Michelle sent this question via Facebook:
“I’ve recently come across some articles you’ve written on relationship dynamics, specifically situations in which men ‘go silent.’ They’ve been very interesting and helpful but there’s one question to which I’ve not found an answer…. When dealing with a man who is giving you the silent treatment for days, causing your own buttons to be pushed (and badly) what is the best course of action to take? I understand giving space to someone, but I also wonder about taking care of yourself and the feelings/anxiety that come with being ignored by a partner (not living together).”
This isn’t Cosmo magazine, so I have no sassy, reckless advice to offer: Girl, you need to kick that dog to the curb! Curl up with a good book and a sweet guy named Chardonnay! You’re a tiger! Don’t let any man take that away!
Right. Luckily, I don’t think that’s what Michelle is seeking. There’s a larger issue here: how do you respond to a partner who is behaving badly—in this case, stonewalling? This might seem like a controversial stance, but dammit I don’t care: I am opposed to couples mistreating each other.
In the past, I’ve come to the defense of men who fall silent during conflict. I’ve explained why some men stop talking, and how women might respond (here and here). All of it has been predicated on the assumption that the silent man is, in his own way, trying to preserve the relationship. Good men sometimes try to mitigate conflict by withdrawing.
Michelle’s man gave no indication that he was trying to reduce conflict. (She explained the situation to me via email.) He didn’t say, I need time to think, or please give me some space. He didn’t even offer an honest, I just don’t know what to say right now.
Unlike the men I’ve written about previously, he offered no glimmer of hope. No next step. No paltry gesture toward reconciliation. He cut her off completely. That is not silence; that is abandonment. He put her in a terrible position and left her to worry over the fate of a relationship she cherished.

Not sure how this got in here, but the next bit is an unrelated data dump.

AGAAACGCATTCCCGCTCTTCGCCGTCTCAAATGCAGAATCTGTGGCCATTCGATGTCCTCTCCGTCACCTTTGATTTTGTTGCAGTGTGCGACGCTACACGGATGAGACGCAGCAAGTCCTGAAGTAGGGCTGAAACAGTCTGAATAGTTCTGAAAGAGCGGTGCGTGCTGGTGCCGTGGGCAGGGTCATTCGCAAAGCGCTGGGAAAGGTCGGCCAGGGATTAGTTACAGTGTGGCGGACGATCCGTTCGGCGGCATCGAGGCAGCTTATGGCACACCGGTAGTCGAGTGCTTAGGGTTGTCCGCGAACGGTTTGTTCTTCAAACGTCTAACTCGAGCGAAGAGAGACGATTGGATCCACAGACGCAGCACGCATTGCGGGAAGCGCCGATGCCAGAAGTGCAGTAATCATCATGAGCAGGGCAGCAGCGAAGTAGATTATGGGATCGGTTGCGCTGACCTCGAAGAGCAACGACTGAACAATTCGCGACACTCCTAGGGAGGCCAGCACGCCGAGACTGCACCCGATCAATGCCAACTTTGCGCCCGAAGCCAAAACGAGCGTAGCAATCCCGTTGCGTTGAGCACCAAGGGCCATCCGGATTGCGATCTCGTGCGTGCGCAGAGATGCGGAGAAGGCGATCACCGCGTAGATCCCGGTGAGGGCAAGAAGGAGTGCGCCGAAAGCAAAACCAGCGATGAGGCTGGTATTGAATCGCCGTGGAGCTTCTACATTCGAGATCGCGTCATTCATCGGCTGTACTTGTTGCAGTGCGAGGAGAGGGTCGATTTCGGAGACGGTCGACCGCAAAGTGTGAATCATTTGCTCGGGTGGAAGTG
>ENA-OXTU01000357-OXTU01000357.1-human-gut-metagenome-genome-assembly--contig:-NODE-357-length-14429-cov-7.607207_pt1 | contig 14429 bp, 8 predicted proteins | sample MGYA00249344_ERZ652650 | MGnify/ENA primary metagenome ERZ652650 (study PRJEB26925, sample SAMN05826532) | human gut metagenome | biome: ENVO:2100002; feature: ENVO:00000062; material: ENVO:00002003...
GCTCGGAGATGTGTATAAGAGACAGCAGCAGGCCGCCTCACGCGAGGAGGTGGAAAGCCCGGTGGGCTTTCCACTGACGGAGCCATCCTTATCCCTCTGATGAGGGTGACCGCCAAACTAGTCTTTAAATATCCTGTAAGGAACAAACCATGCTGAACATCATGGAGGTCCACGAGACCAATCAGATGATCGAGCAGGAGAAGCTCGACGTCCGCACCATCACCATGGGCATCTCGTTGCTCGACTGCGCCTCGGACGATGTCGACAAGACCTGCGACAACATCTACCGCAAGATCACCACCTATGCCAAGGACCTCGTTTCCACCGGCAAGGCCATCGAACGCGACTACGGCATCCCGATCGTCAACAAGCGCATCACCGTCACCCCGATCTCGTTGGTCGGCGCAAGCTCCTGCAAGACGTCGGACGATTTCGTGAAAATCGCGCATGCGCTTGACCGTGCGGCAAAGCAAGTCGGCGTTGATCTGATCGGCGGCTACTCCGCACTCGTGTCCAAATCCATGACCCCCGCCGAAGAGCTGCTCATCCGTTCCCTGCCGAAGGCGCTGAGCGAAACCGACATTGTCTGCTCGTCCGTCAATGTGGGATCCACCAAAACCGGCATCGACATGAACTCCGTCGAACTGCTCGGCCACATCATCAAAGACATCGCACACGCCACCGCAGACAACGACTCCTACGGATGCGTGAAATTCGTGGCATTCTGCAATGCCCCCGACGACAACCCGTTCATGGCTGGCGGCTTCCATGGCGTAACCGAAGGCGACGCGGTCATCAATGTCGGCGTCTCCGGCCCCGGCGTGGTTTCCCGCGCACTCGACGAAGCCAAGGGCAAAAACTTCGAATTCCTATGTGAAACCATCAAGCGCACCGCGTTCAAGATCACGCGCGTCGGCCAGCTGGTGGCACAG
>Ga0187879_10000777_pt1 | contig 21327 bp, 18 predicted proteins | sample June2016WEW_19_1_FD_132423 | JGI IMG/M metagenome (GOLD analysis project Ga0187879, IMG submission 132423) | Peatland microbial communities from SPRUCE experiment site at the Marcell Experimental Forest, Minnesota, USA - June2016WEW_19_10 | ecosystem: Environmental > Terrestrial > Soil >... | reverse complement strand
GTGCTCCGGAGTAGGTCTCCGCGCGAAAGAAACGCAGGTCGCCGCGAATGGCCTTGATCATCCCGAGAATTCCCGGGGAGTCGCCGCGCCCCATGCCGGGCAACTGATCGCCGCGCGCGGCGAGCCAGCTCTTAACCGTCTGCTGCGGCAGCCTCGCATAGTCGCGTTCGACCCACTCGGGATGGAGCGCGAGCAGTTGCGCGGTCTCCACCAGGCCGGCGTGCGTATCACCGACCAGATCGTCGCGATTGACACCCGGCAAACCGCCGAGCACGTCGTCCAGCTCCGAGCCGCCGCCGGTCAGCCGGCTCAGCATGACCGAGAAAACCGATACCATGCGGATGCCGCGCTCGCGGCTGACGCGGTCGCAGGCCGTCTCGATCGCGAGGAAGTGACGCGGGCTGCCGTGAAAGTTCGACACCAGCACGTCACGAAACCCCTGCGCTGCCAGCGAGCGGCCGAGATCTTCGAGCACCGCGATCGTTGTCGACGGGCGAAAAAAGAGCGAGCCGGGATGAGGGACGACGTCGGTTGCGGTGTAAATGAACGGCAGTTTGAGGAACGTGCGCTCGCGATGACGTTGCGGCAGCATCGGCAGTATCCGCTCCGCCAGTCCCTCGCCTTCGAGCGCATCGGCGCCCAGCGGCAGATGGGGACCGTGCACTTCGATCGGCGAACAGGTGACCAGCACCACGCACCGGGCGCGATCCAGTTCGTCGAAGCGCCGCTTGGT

Here are the events as Michelle described them. The problem began with a tense interaction between her and her man. As she described it, it was the sort of small, common conflict that most relationships easily survive. But rather than addressing the problem, he went silent for two days, resurfacing only once via text message to express his unwillingness to discuss the problem. After six more days of silence, he ended the relationship by way of email. Michelle indicated that she thought the relationship was fine prior to his departure.
She told me that being cut off completely was “one of the most difficult things I’ve ever experienced relationship-wise,” adding about the breakup, “I was perplexed… from the sound of it, he perceived that something was wrong for a period of time. I had no clue as he not once spoke with me about it.”
One gets the sense that he withdrew long before he went silent, masking his thoughts and leaving Michelle with no way to repair the relationship… which brings us back to her question: what is the best course of action?
There’s no easy answer for one simple reason. By treating her poorly, Michelle’s man deprived her of all but two options. She could 1) tolerate the mistreatment or 2) take firm action to reclaim influence. Those are crappy options.
Don’t Shoot Your Heart in the Foot, and Other Turns of Phrase
Treating a partner poorly isn’t merely rude. It’s foolish. It’s the emotional equivalent of spitting into the wind.
For eight days, Michelle tolerated bad treatment. Perhaps her man saw this as a trivial concern since he ended the relationship anyway, but his silence and avoidance come at a cost to him. Callousness begets comeuppance, and comeuppance precedeth the go-down-ance.
Irrespective of the pain he caused Michelle to endure, he did himself no favors by foregoing the opportunity to handle the problem constructively. Avoiding people and problems almost always comes at a cost. For one thing, the pain he caused will surely be foremost in her mind if he ever hopes to rekindle their romance. He may have forever burned that bridge.
But even if he moves on to other relationships, he has just spent eight days practicing pitifully ineffective problem-solving. This will haunt him when he inevitably faces problems in a relationship that he would prefer to save. He pissed away a golden opportunity to practice peacemaking, or at least ending on a positive note and fostering goodwill. Instead, he practiced abandonment—a dubious skill that he’s now more inclined to repeat the next time things get tough.